Gaining Online Advantage: Global navigation - part 5
In part one of this article I looked at how in order to have a successful web presence you needed to identify both your business needs on the web, and the needs of your customers and audience. I also discussed how identifying your business model, and provding unified branding were important, using the BBC as a case study.
I want to look now at how that BBC branding is done in the UK specifically. This is something that I think is very important for large or federated organisations like a government department where there is a lot of different content types to navigate across. I used to work in the BBC's central New Media department, which builds a lot of the 'glue' that brings the BBC site together.
Global navigation is used to pull the site together as one whole. Every page on bbc.co.uk has the same grey toolbar across the page. It doesn't necessarily have the same links, for example the international sites concentrate on news, sport and weather. Likewise the children's toolbar concentrates on educational content - teachers don't want kids easily wandering off into the EastEnders site when they should be learning.
By doing this the BBC is able to lock all of the web pages into a template, give them a consistent look and style, and provide consistent global navigation.
There is also have a standard left-hand navigation on most pages on bbc.co.uk. Some portal pages like the front pages for genre areas like lifestyle, or regional areas like the Wales homepage, or the homepage itself, don't carry this navigation, and go for a more widescreen format. However on the majority of content pages the BBC has a standard layout in the top left-hand corner which provides links back to the homepage, and importantly a 'Text only' link which will re-render the page via the BETSIE parser making it more accessible. One of the reasons for placing this link high up in the page is to ensure it easily found in the same place by anyone with access issues, however they enter the BBC site.
The left-hand navigation isn't there just to impose a look and feel on pages, but it is there to ensure that every page meets the BBC's navigational and accessibility standards and guidelines, which are agreed and ratified across the whole of the business.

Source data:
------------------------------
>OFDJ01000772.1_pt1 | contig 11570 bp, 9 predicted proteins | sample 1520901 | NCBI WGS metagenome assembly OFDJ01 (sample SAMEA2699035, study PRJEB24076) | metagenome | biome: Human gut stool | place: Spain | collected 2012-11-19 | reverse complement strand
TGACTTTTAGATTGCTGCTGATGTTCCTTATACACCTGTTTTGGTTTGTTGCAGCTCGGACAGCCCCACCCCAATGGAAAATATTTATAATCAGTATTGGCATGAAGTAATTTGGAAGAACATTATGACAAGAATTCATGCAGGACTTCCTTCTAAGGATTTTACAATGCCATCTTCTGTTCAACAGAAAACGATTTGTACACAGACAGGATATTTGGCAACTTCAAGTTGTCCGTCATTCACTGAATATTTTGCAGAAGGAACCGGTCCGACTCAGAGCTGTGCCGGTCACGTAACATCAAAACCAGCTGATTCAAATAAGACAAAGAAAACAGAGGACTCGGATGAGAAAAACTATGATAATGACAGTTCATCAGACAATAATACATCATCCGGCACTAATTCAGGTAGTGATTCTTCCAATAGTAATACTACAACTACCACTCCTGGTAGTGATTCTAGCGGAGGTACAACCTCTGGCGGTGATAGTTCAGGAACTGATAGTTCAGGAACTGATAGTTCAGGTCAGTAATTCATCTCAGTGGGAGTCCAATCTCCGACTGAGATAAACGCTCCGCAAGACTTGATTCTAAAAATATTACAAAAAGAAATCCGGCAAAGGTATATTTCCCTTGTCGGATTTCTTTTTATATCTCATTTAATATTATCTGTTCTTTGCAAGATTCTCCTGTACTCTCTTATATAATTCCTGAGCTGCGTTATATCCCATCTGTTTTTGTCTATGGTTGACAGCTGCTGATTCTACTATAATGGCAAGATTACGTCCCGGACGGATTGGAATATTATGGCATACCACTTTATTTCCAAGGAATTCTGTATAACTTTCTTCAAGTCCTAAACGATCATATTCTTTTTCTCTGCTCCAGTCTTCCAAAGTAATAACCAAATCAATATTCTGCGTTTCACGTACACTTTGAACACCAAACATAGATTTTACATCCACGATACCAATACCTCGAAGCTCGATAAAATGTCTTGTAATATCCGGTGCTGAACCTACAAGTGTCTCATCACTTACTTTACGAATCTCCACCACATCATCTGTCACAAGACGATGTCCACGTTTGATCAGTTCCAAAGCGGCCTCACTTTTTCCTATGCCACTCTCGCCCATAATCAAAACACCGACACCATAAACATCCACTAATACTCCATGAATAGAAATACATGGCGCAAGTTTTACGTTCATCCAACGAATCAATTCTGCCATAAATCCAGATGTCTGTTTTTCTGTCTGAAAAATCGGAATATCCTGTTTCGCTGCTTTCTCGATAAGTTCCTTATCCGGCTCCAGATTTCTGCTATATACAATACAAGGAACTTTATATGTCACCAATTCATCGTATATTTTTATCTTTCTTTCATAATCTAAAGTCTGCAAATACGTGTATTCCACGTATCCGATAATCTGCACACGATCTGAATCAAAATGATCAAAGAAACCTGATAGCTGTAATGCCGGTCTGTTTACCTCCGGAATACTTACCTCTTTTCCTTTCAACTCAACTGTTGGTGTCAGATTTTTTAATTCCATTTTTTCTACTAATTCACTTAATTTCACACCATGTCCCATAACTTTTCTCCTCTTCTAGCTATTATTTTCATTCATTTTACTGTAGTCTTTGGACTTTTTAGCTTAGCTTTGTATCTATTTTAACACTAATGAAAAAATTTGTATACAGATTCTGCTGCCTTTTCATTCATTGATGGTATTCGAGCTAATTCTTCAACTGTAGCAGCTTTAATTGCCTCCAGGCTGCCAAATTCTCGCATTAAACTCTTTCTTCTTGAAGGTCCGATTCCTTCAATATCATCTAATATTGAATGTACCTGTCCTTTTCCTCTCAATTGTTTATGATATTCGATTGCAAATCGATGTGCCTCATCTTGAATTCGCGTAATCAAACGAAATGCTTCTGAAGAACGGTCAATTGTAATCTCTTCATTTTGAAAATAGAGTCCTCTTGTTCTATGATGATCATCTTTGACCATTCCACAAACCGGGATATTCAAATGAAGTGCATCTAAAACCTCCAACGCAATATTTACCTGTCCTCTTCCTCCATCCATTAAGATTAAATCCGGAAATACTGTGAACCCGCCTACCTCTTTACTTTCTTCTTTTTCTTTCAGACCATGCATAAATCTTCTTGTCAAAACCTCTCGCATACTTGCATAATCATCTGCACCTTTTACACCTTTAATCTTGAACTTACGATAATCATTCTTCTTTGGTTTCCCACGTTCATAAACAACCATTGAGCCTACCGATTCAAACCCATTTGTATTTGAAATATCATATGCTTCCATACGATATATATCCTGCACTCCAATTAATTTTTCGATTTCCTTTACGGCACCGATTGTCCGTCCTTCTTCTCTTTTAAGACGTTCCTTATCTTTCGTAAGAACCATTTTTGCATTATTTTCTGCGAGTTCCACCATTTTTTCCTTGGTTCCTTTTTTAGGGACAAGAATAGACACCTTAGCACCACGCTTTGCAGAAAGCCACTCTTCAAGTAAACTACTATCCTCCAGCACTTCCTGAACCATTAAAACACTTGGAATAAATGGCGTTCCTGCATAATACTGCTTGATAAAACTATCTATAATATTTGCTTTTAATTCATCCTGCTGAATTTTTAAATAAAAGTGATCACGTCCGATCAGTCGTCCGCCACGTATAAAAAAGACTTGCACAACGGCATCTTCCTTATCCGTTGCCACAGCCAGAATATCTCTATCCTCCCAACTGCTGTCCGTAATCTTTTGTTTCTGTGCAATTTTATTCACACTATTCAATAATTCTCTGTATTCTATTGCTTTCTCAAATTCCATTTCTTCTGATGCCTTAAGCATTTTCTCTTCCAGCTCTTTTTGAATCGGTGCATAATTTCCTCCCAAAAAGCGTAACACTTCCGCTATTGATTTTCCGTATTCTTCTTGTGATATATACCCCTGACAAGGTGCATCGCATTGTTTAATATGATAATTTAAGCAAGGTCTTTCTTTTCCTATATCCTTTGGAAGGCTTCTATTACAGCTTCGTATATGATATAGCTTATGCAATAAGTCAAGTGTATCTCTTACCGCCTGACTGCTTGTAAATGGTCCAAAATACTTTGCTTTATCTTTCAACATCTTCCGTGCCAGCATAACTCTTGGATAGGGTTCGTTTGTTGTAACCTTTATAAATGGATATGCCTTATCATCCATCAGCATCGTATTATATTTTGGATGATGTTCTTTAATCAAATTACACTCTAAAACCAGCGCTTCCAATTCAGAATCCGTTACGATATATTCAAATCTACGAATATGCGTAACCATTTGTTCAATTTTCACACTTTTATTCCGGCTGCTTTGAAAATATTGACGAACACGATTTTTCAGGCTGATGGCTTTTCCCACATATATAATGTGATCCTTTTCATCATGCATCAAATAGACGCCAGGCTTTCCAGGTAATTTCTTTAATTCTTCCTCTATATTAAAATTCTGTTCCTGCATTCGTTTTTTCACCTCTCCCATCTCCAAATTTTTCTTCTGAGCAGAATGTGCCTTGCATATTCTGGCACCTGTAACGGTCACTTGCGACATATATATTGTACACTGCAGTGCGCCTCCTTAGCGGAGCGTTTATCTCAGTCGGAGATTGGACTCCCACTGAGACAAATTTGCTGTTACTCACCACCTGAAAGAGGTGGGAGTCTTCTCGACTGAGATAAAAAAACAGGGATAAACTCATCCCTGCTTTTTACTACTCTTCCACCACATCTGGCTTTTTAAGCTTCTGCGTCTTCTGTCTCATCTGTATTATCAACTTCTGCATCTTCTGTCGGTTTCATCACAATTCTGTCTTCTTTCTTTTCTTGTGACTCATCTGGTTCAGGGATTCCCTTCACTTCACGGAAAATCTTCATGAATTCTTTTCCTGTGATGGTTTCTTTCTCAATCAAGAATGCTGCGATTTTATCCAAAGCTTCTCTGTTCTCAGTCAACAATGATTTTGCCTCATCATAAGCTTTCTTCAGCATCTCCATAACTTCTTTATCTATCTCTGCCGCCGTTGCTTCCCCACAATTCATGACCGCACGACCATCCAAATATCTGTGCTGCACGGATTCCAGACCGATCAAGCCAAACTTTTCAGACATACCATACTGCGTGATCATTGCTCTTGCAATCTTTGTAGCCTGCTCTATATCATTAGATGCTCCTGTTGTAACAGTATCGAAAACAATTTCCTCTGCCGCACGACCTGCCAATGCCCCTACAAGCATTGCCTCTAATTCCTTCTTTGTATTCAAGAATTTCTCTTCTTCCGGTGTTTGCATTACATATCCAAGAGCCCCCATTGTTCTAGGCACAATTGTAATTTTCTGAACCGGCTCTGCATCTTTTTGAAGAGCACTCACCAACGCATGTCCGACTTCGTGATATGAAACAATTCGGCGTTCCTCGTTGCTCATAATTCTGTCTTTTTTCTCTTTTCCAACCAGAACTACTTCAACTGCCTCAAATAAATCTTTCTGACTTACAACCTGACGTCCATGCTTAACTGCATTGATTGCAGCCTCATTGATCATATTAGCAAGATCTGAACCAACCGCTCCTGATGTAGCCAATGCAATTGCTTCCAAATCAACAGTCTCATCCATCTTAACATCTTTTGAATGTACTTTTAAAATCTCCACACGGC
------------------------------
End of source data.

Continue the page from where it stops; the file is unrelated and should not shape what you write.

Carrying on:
The local navigation sits underneath the top panel, and can be made as either a standard text navigation, or can be done graphically, providing it sits within the size constraints of the width allowed.
The template then provides some consistent navigation in the footer of the page, including a link through to "About the BBC" which leads to the BBC's corporate information site. In this area there is also a 'Contact Us' link. Every single content area on bbc.co.uk has its own custom feedback page. The users of that area get a response page tailored towards their likely questions, and the BBC is able to filter the mail it receives via the feedback forms to send them to the right destination within the organisation. Whilst this is an advantage for the user, since every single page on the site allows them to contact the BBC, it is also a risk for the BBC in terms of managing incoming email, and is one of the reasons why the BBC has in excess of two million audience contacts by email per week.
There is also a 'Help' link on every page. So again not only is the corporate look and style reinforced, but assistance is provided to the audience on every page.
These kind of architectural glue elements make the site hang together as a coherent whole, even though the content is produced by a very large and diverse organisation. There are, for example, production units making the site in Northern Ireland, in Scotland, in Wales, and World Service correspondents are filing content from around the globe. Enforcing this global template gives the site a familiarity and simplicity for the audience regardless of how and where the content has been created.
The next element of glue is the search service. You'll notice that the toolbar has a search box in the top-right hand corner. This means that on every page on the BBC website you can get to search straight away. If you've navigated to a dead end, or you've got yourself lost, or you simply want to start over looking for a different type of content, you can go directly to search from every page.
The other thing I should mention with the search service is that the content is pulled together from all over the site. News and Sport content is separated out for two reasons, one technological and one editorial. News is different. When you are executing a search on the BBC News site relevancy isn't always the most important issue, timeliness is. The aim is to index every story on the BBC News site into the search service within 15 minutes - an indexing target that doesn't need to meet for content that isn't time sensitive, like recipes, or games and quizzes.
Every other piece of content on the site is pulled into one index, and again I would stress that if you have a large and diverse organisation, with a complex website, you will need to work on ensuring that you have a very good search mechanism.
Continue to find out about the role classification and indexing can play in unifying a large site and building a successful web presence.